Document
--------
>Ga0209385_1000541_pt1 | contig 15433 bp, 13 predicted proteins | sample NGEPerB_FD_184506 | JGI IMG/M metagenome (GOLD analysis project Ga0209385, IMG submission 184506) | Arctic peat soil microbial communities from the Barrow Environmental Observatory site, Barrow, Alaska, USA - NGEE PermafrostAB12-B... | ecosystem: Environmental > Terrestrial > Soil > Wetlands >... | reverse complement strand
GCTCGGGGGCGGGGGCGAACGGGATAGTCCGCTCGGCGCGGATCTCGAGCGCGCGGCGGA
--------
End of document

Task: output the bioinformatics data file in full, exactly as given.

>Ga0209385_1000541_pt1 | contig 15433 bp, 13 predicted proteins | sample NGEPerB_FD_184506 | JGI IMG/M metagenome (GOLD analysis project Ga0209385, IMG submission 184506) | Arctic peat soil microbial communities from the Barrow Environmental Observatory site, Barrow, Alaska, USA - NGEE PermafrostAB12-B... | ecosystem: Environmental > Terrestrial > Soil > Wetlands >... | reverse complement strand
GCTCGGGGGCGGGGGCGAACGGGATAGTCCGCTCGGCGCGGATCTCGAGCGCGCGGCGGA